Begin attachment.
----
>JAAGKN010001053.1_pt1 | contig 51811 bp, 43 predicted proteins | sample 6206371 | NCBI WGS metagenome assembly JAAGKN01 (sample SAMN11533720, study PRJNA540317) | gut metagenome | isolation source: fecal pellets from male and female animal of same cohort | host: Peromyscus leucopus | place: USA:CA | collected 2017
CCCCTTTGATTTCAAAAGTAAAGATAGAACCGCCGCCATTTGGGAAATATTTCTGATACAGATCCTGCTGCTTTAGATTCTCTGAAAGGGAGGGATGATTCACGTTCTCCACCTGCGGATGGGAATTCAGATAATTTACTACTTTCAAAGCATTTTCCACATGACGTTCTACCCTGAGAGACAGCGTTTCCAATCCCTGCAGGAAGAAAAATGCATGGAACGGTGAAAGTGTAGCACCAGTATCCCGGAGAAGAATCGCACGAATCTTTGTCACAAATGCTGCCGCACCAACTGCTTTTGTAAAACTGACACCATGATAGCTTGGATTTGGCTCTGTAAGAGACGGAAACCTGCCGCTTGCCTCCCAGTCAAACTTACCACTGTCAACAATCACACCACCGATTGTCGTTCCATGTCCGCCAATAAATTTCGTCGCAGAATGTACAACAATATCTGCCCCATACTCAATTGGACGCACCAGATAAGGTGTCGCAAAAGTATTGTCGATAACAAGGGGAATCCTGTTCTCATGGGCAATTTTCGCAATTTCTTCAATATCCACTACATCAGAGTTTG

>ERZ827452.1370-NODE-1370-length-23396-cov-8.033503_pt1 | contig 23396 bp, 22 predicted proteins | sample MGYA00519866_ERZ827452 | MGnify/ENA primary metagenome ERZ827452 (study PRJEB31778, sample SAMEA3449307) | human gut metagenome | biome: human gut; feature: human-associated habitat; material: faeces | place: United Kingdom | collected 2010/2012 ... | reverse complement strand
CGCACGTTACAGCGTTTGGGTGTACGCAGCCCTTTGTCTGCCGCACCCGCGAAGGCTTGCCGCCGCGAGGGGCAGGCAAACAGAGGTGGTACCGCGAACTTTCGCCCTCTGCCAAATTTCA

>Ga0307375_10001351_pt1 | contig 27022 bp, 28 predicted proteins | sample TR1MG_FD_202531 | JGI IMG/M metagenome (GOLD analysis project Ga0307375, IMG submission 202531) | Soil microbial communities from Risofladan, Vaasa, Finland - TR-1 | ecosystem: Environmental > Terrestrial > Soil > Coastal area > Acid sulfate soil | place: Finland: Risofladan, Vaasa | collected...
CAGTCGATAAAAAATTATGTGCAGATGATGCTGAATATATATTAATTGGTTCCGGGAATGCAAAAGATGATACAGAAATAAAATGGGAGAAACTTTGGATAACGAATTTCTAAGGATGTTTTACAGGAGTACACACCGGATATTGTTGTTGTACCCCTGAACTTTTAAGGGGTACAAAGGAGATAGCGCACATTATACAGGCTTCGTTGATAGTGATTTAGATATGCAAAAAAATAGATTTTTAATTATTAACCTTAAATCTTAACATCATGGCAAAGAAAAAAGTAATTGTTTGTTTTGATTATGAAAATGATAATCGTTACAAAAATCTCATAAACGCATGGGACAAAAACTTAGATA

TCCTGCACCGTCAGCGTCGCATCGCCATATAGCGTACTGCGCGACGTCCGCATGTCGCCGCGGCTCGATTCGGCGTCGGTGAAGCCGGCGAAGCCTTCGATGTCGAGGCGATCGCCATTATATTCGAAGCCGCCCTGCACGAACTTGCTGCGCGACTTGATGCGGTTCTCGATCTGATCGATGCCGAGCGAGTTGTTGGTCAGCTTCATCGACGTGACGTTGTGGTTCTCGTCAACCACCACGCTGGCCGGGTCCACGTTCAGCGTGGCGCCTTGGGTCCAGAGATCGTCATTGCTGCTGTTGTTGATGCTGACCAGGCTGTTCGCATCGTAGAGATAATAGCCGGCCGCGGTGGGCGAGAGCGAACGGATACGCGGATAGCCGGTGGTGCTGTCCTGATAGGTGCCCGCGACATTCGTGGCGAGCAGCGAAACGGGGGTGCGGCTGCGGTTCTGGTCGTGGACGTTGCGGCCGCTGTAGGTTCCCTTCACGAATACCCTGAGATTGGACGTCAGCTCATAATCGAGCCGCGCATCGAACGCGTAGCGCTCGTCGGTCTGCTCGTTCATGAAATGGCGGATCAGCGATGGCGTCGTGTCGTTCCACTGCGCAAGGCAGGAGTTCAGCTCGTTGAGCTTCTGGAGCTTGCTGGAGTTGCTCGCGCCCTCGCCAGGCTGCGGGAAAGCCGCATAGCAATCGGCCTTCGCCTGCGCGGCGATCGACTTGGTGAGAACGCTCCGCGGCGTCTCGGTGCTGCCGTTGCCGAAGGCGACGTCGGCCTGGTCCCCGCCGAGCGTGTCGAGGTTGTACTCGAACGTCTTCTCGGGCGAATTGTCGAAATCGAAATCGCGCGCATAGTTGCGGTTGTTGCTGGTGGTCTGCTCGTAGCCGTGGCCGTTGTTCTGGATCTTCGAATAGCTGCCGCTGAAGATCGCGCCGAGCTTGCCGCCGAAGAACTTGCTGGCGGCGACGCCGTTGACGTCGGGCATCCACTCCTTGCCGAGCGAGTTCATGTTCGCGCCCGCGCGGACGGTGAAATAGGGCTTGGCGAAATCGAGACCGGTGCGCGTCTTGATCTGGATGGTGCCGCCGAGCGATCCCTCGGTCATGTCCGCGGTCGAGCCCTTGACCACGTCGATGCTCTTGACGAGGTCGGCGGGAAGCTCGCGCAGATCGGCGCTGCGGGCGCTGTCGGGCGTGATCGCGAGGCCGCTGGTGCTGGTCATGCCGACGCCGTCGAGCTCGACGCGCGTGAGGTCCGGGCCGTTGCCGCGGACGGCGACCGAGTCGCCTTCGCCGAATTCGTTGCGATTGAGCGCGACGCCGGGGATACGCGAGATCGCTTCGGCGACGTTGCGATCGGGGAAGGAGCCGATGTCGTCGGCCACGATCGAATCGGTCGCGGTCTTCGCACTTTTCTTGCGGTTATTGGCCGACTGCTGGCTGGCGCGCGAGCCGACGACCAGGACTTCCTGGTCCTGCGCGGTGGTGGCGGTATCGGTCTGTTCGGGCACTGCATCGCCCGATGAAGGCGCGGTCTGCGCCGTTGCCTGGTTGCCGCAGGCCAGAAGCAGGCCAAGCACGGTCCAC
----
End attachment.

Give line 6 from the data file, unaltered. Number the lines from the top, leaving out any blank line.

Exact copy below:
CAGTCGATAAAAAATTATGTGCAGATGATGCTGAATATATATTAATTGGTTCCGGGAATGCAAAAGATGATACAGAAATAAAATGGGAGAAACTTTGGATAACGAATTTCTAAGGATGTTTTACAGGAGTACACACCGGATATTGTTGTTGTACCCCTGAACTTTTAAGGGGTACAAAGGAGATAGCGCACATTATACAGGCTTCGTTGATAGTGATTTAGATATGCAAAAAAATAGATTTTTAATTATTAACCTTAAATCTTAACATCATGGCAAAGAAAAAAGTAATTGTTTGTTTTGATTATGAAAATGATAATCGTTACAAAAATCTCATAAACGCATGGGACAAAAACTTAGATA